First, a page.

Lord Gray moved Amendment No. 28:

Page 1, line 6, at end insert--
("(2) This section does not apply to any person who was on 31st July 1963 the holder of a peerage in the peerage of Scotland only and who on that day became eligible to receive a writ of summons to attend the House of Lords, and to sit and vote in that House.")

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The noble Lord said: I beg to move Amendment No. 28, grouped with Amendment No. 67, which is consequential upon it.

We now move from major constitutional matters to the quieter backwaters of detail. In the course of debates we have spoken of hereditary Peers, life Peers, Peers of first creation and Peers by acceleration. My amendment concerns a group of Peers who hold hereditary titles but clearly do not fit the category in Clause 1 of the Bill because they were never entitled to be Members of this House by virtue of hereditary peerages. In consequence, they are still not so entitled, although they sit here.

The Peers in question are those Peers of Scotland identified in my amendment. My research suggests that nowadays there are 11 in the group, of whom nine have taken their seats. I am one and so is my noble friend Lord Belhaven and Stenton, as is the noble Earl, Lord Perth. We are Peers of Scotland only who held our titles prior to 31st July 1963, the day on which the Peerage Act of that year came into force. Prior to that day, as explained in the course of yesterday's debates on the Act of Union, we could only sit here--one Parliament at a time--if elected as one of Scotland's 16 representative Peers. After that day we were all entitled to come here.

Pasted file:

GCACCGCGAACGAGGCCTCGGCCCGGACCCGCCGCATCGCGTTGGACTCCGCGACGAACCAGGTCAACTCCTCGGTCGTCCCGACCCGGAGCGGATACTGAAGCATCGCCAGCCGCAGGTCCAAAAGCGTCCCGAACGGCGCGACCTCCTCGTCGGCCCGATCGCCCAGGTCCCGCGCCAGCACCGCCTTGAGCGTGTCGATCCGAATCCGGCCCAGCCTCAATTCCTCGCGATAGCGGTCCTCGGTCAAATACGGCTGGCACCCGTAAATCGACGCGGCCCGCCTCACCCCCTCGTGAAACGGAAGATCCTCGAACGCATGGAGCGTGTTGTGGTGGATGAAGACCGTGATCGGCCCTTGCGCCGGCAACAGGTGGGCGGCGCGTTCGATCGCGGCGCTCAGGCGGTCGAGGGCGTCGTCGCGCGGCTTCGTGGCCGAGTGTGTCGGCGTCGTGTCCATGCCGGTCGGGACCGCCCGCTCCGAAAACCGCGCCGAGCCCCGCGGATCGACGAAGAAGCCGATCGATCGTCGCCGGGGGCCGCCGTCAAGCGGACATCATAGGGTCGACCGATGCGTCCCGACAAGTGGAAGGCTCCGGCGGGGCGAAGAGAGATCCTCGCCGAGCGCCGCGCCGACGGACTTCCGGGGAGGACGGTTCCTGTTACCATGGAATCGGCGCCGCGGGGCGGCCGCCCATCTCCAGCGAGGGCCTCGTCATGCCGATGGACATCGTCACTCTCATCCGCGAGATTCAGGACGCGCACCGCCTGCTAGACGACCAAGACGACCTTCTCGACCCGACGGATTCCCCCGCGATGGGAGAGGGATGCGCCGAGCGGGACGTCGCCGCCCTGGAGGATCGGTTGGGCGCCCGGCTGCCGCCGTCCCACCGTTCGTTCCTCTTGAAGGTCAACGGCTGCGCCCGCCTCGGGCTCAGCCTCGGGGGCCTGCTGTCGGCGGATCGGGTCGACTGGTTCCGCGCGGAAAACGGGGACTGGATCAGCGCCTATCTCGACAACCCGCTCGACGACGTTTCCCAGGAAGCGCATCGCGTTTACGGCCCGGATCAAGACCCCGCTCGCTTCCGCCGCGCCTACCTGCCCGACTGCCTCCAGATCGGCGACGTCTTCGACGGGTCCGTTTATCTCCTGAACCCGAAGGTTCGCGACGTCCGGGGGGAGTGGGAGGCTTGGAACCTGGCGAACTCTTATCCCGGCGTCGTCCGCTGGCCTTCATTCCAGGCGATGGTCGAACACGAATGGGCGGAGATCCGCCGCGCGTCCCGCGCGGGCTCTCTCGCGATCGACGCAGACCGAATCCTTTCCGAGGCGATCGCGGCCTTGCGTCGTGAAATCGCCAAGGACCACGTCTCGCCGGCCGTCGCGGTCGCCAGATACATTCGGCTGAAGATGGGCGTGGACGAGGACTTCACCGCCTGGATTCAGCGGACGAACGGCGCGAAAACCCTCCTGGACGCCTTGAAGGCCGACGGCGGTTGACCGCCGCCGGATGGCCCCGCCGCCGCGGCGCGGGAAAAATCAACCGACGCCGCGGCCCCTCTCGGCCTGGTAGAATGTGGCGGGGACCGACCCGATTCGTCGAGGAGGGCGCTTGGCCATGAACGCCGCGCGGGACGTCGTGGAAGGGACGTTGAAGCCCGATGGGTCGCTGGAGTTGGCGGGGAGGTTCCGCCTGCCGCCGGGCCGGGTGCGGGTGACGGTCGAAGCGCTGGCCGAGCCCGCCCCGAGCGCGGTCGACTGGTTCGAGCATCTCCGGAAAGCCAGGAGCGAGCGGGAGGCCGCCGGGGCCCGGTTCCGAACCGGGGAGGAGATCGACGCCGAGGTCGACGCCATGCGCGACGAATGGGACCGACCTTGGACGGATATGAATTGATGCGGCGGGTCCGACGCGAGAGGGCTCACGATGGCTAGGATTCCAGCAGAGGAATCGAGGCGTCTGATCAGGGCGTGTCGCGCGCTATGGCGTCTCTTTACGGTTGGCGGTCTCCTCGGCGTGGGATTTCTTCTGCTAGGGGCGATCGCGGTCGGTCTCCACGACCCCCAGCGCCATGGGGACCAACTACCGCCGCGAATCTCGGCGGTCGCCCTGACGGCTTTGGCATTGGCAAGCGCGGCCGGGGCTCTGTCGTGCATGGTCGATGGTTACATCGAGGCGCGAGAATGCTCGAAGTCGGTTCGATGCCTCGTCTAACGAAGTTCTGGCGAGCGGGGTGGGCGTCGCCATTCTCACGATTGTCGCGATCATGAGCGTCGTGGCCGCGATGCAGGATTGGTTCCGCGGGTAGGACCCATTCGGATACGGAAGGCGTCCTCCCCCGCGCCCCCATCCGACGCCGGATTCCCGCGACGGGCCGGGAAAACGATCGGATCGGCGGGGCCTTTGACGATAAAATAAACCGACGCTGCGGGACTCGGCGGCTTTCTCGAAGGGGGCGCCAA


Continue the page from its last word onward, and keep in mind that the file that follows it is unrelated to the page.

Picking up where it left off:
Indisputably, we never had hereditary entitlement. What was the nature of our entitlement? By virtue of what were we admitted? Perhaps the answer lies in the entry in the Journal of the House on the first occasion after 31st July 1963 when any one of us took our seat, an entry that read:

    "Sat first in Parliament pursuant to the provisions of Section 4 of the Peerage Act 1963". The answer to the question of entitlement must, therefore, be by virtue of an Act of Parliament. Does that place us in any of the categories of Peers in the Bill? I see that one of our number, my noble friend Lord Reay, has just joined us. Each of us is a hereditary Peer but each of us is the first of his or her line to sit here by right. Does that place us in the category of first creation? If so, perhaps we will each receive a letter from the Prime Minister. We shall wait and see. On the other hand, are we life Peers for the purposes of this Bill?

The Government, if they are determined to be rid of us, must answer those questions and decide how they will do so, or accept my amendment for the avoidance of doubt. I beg to move.

6.30 p.m.

Lord Newby: It seems to me that the answer to the question came from the noble Lord's own mouth when he said, "Each of us is a hereditary Peer". That being so, the only argument in which we can engage in terms of special pleading for the small category of Peers of which the noble Lord is a member was debated at great length earlier in our discussions about special provisions for Peers from Scotland.

I do not want to re-enter that debate, except to say that we all agree that there should be adequate representation for Scotland, and every other nation and

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region of the UK. As there will be adequate representation for Scotland in the interim House, there is no need for the amendment to be supported.